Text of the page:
Larry Spencer is the UMWA District 20 Vice President, representing the 1,100 coal miners in three UMWA locals which have been on strike against Warrior Met in Alabama since April 1, 2021. The strikers are fighting to reverse concessions that were foisted on them in 2016 when newly formed Warrior Met Coal bought two mines and one preparation plant during bankruptcy proceedings.
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To keep their jobs, Warrior Met made the miners work up to seven days a week and take a $6-an-hour pay cut, accept reduced health insurance, and give up most of their overtime pay and paid holidays.
BlackRock became one of the three majority shareholders in the new company. Black Rock is the world’s largest investor in fossil fuels and deforestation.
Since 2016, workers have forked over $1.1 billion in pay, overtime, vacation, safety, health care, and other benefits to help the company regain solvency. Today 26 hedge funds have investments in Warrior Met stock, signaling their confidence in its profitability.
BlackRock’s net income was $1.55 billion in the second quarter of 2021, up 28% from the same period in 2020, and had a record $9.5 trillion in assets at the end of June. Warrior Met makes up just a tiny fraction of BlackRock’s portfolio.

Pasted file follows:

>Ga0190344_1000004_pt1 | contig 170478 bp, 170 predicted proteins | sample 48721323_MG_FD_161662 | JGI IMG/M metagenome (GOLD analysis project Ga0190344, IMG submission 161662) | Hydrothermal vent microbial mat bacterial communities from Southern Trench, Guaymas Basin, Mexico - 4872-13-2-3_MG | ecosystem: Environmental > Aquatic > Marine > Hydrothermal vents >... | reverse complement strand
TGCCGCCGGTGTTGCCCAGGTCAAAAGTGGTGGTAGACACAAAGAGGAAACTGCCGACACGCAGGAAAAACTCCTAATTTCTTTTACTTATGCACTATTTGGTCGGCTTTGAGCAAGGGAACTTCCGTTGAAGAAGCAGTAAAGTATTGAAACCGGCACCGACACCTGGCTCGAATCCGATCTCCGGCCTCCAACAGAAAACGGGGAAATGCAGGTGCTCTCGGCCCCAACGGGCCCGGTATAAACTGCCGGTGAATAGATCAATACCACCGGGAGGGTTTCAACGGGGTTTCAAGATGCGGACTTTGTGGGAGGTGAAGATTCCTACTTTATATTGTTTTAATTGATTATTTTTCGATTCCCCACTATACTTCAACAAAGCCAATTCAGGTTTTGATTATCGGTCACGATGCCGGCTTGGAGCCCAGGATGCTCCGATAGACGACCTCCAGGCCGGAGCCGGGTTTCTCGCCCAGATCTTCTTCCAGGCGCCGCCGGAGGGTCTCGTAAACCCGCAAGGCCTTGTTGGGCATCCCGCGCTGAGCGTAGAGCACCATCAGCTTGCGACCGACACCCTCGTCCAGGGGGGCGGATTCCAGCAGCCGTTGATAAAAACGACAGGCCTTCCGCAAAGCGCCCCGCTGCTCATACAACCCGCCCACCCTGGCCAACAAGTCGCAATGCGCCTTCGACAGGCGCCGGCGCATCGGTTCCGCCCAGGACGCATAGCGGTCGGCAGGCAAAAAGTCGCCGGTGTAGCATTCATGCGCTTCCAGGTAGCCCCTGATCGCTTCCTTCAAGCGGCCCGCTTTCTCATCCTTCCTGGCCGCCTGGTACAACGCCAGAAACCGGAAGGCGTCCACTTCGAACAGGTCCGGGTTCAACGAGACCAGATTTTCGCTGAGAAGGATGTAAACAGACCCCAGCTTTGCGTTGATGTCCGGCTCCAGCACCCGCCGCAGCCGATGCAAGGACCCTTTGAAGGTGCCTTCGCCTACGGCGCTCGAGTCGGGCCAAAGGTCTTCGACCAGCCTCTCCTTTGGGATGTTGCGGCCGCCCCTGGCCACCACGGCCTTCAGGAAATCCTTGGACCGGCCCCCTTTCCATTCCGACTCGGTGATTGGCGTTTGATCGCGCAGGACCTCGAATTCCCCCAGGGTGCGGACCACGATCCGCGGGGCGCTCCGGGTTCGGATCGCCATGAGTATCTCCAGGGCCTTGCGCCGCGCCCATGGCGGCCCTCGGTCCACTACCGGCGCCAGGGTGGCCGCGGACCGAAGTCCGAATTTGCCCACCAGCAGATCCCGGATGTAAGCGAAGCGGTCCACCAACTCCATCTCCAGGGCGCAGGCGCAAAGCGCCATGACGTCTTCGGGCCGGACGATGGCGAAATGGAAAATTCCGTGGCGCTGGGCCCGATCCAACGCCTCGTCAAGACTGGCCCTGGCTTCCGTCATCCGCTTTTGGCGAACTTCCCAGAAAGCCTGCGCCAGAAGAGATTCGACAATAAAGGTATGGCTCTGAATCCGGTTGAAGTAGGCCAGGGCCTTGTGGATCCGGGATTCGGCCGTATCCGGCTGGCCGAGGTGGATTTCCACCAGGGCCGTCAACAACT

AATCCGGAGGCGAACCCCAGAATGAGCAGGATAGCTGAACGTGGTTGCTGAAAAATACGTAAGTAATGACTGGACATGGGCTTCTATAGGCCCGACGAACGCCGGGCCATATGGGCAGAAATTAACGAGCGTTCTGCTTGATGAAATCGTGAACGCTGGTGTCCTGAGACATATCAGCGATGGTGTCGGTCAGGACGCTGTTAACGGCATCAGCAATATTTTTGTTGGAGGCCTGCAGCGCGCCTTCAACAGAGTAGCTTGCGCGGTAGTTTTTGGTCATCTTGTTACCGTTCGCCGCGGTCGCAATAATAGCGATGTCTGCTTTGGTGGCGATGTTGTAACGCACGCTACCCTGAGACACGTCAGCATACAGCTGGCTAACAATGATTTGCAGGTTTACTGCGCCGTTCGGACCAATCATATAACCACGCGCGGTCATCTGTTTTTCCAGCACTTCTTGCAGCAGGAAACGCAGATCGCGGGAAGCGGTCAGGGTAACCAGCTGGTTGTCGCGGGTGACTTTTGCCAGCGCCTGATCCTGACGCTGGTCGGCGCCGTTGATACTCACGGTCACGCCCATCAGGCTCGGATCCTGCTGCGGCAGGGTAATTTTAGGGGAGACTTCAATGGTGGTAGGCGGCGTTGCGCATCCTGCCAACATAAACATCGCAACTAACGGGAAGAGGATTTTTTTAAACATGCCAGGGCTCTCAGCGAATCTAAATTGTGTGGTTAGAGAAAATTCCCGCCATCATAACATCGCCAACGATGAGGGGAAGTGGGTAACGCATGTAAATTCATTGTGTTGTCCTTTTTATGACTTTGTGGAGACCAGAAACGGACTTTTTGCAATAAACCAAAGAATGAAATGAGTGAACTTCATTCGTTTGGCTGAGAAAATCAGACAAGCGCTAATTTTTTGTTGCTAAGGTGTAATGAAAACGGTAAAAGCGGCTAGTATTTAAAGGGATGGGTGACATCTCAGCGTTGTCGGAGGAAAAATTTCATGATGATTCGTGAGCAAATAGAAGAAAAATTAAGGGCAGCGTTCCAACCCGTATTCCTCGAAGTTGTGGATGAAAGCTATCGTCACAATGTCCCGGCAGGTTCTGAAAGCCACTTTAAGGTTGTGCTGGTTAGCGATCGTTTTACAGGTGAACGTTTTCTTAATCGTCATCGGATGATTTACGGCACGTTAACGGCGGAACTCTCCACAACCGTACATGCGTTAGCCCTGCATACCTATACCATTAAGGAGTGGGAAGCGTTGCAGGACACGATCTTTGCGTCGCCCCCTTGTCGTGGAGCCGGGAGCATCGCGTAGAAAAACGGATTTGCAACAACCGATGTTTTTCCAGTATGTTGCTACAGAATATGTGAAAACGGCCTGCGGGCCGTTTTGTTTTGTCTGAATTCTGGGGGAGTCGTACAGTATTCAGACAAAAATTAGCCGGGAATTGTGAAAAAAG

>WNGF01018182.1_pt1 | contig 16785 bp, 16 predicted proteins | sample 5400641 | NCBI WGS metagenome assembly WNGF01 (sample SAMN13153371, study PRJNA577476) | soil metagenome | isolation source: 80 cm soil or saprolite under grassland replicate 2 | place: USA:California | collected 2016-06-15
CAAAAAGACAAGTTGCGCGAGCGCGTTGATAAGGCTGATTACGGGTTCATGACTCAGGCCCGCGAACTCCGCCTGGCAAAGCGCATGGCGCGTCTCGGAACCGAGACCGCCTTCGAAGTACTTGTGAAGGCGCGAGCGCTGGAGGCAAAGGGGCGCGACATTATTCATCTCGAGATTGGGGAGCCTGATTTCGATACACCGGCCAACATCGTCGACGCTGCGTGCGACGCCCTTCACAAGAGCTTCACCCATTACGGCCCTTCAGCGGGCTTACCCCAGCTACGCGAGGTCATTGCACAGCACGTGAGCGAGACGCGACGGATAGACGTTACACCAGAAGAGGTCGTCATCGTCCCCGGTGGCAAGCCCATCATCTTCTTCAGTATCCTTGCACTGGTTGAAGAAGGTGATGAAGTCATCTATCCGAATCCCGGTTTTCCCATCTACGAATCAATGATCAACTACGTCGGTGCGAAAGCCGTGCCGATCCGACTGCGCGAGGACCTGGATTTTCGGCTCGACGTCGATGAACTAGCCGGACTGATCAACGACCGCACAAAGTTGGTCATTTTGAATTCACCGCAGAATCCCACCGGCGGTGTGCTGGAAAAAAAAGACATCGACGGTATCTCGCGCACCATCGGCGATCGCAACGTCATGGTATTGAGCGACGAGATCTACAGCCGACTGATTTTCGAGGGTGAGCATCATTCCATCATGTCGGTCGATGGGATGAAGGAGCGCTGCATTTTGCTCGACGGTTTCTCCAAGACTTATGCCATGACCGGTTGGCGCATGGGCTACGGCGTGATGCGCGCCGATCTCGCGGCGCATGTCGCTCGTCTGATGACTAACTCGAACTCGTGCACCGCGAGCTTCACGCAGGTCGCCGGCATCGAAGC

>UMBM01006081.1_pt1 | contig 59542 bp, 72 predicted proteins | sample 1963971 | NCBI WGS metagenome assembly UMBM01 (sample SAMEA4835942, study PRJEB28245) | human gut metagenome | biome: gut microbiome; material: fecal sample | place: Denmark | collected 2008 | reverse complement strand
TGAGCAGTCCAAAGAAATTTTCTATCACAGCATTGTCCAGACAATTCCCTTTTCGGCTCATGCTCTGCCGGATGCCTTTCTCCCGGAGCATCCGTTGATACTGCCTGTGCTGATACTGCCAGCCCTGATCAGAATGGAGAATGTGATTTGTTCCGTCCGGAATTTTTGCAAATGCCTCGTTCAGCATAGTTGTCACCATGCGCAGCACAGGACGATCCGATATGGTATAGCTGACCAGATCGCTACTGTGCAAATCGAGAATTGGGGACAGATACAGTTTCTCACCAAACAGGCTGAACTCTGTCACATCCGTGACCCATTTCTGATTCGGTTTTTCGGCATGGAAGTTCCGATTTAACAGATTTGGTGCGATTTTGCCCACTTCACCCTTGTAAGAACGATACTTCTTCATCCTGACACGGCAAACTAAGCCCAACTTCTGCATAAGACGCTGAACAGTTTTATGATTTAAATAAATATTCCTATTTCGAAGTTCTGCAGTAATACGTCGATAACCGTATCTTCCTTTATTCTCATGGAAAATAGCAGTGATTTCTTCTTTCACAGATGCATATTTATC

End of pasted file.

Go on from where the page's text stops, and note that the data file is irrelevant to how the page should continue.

“We want everything back. And then some. That’s the message we’re trying to send to BlackRock,” said Michael Wright, a miner for 16 years.
Strikers were blocking scabs from entering the mines—until the company obtained an injunction to stop them.
On July 28, 1,000 miners and supporters rallied in New York City to protest outside the offices of BlackRock Fund Advisors on East 52nd Street. There, South Dakota Federation of Labor president Kooper Caraway told the crowd, “workers all over the world are going to stand with you and support you, and there’s nothing BlackRock or any other rich asshole can do about it.”
Excessive overtime is a key issue in the strike. Miners have been forced into 12-hour shifts stretching into weekends, without the double pay on Saturday and triple pay on Sunday that they used to get.
Health insurance went from $12 for seeing any doctor to $1,500 family deductible and co-pays up to $250. Given work conditions in a coal mine, health care is vital. Miners face silicosis, black lung, diesel, smoke. Black lung is caused by breathing in coal dust, which silts up the lungs, scarring and destroying them.
The UMWA declared: “The people who manage the Wall Street hedge funds that own Warrior Met don’t know us, they don’t know our families, they don’t know our communities. And they don’t care. All they care about is sucking as much money as they can, every day that they can, from central Alabama.”
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